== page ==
The Sunshine Vitamin and Health: Optimal Vitamin D Levels

By Russell H. Greenfield, MD, Dr. Greenfield is Clinical Assistant Professor, School of Medicine, University of North Carolina, Chapel Hill, NC, and Visiting Assistant Professor, University of Arizona, College of Medicine, Tucson, AZ; he reports no consultant, stockholder, speaker's bureau, research, or other financial relationships with companies having ties to this field of study.

Source: Bischoff-Ferrari HA, et al. Estimation of optimal serum concentrations of 25-hydroxyvitamin D for multiple health outcomes. Am J Clin Nutr 2006;84:18-28. Erratum in: Am J Clin Nutr 2006;84:1253; dosage error in abstract.

Abstract: In an attempt to quantify the optimal level of 25-hydroxyvitamin D [25-(OH)D] needed to enhance health, a rigorous literature review was performed. The common definition of an optimal 25(OH)D serum concentration is generally regarded as that which maximally suppresses parathyroid hormone (PTH, which promotes bone loss), but estimates in this regard vary widely as PTH levels fluctuate with time of day, diet, physical activity, and renal function. In this paper, results from randomized controlled studies, dose-response trials, and prospective and epidemiologic data were summarized for the effect of a given level of 25(OH)D on multiple health endpoints other than PTH suppression or optimal calcium absorption, including bone mineral density, anti-fracture efficacy, lower extremity function, falls, dental health, and prevention of colorectal cancer. For all examined endpoints, optimal 25(OH)D serum concentrations started at 75 nmol/L (30 ng/mL), but the best outcomes were found with serum levels that ranged from 90 to 100 nmol/L (36-40 ng/mL). The current recommended daily intake of vitamin D depends upon age and ranges from 200 to 600 IU/d; unfortunately, optimal 25(OH)D levels cannot be attained in most people with the present suggested levels of intake. Thus, an increase in the currently recommended daily intake of vitamin D to more than 1,000 IU (40 mg) seems warranted for all ethnic and racial groups.

Comments: Results of literature reviews do not typically merit a change in therapy, but this well-done paper does just that. A seeming explosion in the amount of data pointing toward a previously under-recognized importance of optimal vitamin D levels for health has been taking place. Potential benefits have been identified with the endpoints used in the article, but study results also suggest benefits of optimal 25(OH)D levels in the setting of other maladies such as multiple sclerosis, hypertension, tuberculosis, insulin resistance, osteoarthritis, and for chemoprevention against additional cancers. The majority of people in the United States have 25(OH)D serum levels significantly below the 90-100 nmol/L (36-40 ng/mL) optimum established by this review, especially the elderly. Baseline 25(OH)D levels can vary with latitude and degree of food fortification, but most all people will be relatively vitamin D-deficient during the cold winter months. Concerns continue to exist with respect to sun exposure and skin cancer risk, but data on proper dietary intake and use of supplemental vitamin D are strongly suggestive of health benefit. With regard to supplemental vitamin D, cholecalciferol (D3) is a more efficient agent than is ergocalciferol (D2), though the latter is not harmful. The results summarized in this article consistently point to the need for a vitamin D intake of more than 700-800 IU/d. Many experts now point to a safe maximal daily intake of 2,000 IU vitamin D. Of note are data showing that intakes of 4,000-10,000 IU/d are safe for young adults, and that hypercalcemia develops in most people only with serum 25(OH)D concentrations higher than 220 nmol/L. This literature review did not address optimal vitamin D intake for children.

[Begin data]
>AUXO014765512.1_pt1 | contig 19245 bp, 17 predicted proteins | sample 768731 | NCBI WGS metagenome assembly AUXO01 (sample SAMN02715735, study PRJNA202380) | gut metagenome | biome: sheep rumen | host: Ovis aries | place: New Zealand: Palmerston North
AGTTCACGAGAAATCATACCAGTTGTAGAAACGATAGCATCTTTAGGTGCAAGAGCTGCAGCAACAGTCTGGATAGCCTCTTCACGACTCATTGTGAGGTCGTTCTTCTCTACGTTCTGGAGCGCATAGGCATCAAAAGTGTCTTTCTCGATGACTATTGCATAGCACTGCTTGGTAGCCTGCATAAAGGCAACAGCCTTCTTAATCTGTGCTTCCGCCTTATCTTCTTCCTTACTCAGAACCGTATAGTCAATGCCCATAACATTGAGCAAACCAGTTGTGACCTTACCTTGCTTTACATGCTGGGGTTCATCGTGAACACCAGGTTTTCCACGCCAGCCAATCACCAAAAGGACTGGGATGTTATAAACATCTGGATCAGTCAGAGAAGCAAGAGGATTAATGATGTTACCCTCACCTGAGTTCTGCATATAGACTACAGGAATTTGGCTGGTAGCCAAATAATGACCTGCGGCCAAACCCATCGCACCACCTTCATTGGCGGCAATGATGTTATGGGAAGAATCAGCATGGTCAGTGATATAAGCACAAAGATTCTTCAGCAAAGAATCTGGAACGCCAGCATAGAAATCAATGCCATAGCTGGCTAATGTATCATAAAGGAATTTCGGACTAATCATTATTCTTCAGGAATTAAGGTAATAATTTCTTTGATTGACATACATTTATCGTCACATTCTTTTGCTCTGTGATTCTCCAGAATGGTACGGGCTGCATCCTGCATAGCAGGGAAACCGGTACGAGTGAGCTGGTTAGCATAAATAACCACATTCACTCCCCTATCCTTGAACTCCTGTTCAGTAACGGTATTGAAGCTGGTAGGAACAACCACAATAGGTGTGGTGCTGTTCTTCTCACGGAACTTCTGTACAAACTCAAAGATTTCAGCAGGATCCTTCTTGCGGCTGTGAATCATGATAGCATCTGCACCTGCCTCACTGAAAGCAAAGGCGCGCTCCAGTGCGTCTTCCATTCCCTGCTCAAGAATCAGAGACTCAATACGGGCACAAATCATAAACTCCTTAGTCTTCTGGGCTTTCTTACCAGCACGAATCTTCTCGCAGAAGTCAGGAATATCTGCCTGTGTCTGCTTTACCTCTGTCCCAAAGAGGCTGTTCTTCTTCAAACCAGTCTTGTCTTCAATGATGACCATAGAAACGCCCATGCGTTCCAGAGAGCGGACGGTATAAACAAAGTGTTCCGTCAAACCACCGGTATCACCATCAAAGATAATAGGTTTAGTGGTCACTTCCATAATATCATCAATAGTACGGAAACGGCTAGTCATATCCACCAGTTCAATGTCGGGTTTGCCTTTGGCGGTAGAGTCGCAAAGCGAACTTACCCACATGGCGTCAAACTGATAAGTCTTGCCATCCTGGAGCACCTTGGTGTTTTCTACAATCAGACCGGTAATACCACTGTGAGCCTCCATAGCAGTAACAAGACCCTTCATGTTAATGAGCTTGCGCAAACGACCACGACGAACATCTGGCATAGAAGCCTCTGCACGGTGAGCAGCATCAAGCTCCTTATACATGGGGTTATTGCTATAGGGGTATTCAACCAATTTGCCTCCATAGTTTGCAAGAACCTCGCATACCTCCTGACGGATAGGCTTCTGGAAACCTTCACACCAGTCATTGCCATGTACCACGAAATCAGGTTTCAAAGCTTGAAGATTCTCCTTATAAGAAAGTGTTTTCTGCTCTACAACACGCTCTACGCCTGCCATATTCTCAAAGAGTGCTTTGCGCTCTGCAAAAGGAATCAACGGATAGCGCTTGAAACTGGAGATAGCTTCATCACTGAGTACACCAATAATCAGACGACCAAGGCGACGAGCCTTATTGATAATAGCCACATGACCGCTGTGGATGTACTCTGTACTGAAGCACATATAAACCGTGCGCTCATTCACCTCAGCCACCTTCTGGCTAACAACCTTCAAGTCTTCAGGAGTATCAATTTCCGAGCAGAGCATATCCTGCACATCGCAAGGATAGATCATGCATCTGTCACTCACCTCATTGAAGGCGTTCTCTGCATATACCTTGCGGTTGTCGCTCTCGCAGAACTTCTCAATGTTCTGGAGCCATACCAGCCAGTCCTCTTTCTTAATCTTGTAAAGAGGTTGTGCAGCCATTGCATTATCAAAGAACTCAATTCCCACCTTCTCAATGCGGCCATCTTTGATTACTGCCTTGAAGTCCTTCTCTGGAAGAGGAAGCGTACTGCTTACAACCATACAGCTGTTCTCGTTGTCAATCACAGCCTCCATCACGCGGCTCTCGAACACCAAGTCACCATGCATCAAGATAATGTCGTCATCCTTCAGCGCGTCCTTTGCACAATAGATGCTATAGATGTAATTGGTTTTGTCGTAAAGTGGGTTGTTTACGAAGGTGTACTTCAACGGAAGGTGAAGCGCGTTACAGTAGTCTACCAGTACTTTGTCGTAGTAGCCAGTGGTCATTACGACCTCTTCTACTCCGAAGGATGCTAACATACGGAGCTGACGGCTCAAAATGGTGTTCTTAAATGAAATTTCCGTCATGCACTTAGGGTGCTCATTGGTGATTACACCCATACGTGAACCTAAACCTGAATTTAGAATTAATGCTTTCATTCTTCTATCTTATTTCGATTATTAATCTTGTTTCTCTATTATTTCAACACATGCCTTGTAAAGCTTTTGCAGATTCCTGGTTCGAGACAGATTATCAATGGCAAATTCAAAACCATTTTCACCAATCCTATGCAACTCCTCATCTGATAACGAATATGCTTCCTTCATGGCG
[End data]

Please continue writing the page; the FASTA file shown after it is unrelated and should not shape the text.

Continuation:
Conclusion: Our conservative nature as practitioners typically gives us pause when considering a significant increase in the recommended dosage for any agent, let alone a fat-soluble vitamin like vitamin D; however, the sheer volume of data suggesting benefit of optimal 25(OH)D levels for the prevention and, in some instances, treatment of disease is compelling. Considering that the vast majority of people do not have adequate intake of vitamin D to attain levels of 25(OH)D that appear to enhance health, and with a gradually expanding safe therapeutic range, it appears clear that practitioners should be recommending higher levels of vitamin D intake. This is a paper you might consider making hard copies of and sharing with your colleagues.